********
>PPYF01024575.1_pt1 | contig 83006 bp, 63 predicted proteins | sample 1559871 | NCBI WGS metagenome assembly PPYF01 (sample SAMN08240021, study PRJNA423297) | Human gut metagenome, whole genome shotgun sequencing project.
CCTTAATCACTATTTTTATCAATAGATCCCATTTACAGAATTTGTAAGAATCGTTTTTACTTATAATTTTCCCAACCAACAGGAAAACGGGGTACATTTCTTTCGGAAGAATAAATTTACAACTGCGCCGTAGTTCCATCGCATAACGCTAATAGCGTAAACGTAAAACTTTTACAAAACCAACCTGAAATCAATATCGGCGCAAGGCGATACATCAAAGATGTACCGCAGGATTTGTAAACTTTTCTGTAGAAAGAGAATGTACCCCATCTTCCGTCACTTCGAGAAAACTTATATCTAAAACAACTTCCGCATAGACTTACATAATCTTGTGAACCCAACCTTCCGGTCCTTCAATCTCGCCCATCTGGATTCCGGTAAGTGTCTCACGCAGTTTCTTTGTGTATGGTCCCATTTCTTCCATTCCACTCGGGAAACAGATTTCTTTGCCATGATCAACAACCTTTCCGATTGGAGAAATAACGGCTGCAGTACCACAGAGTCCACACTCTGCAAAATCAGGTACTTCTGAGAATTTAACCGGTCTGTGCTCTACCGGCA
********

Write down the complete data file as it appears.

>PPYF01024575.1_pt1 | contig 83006 bp, 63 predicted proteins | sample 1559871 | NCBI WGS metagenome assembly PPYF01 (sample SAMN08240021, study PRJNA423297) | Human gut metagenome, whole genome shotgun sequencing project.
CCTTAATCACTATTTTTATCAATAGATCCCATTTACAGAATTTGTAAGAATCGTTTTTACTTATAATTTTCCCAACCAACAGGAAAACGGGGTACATTTCTTTCGGAAGAATAAATTTACAACTGCGCCGTAGTTCCATCGCATAACGCTAATAGCGTAAACGTAAAACTTTTACAAAACCAACCTGAAATCAATATCGGCGCAAGGCGATACATCAAAGATGTACCGCAGGATTTGTAAACTTTTCTGTAGAAAGAGAATGTACCCCATCTTCCGTCACTTCGAGAAAACTTATATCTAAAACAACTTCCGCATAGACTTACATAATCTTGTGAACCCAACCTTCCGGTCCTTCAATCTCGCCCATCTGGATTCCGGTAAGTGTCTCACGCAGTTTCTTTGTGTATGGTCCCATTTCTTCCATTCCACTCGGGAAACAGATTTCTTTGCCATGATCAACAACCTTTCCGATTGGAGAAATAACGGCTGCAGTACCACAGAGTCCACACTCTGCAAAATCAGGTACTTCTGAGAATTTAACCGGTCTGTGCTCTACCGGCA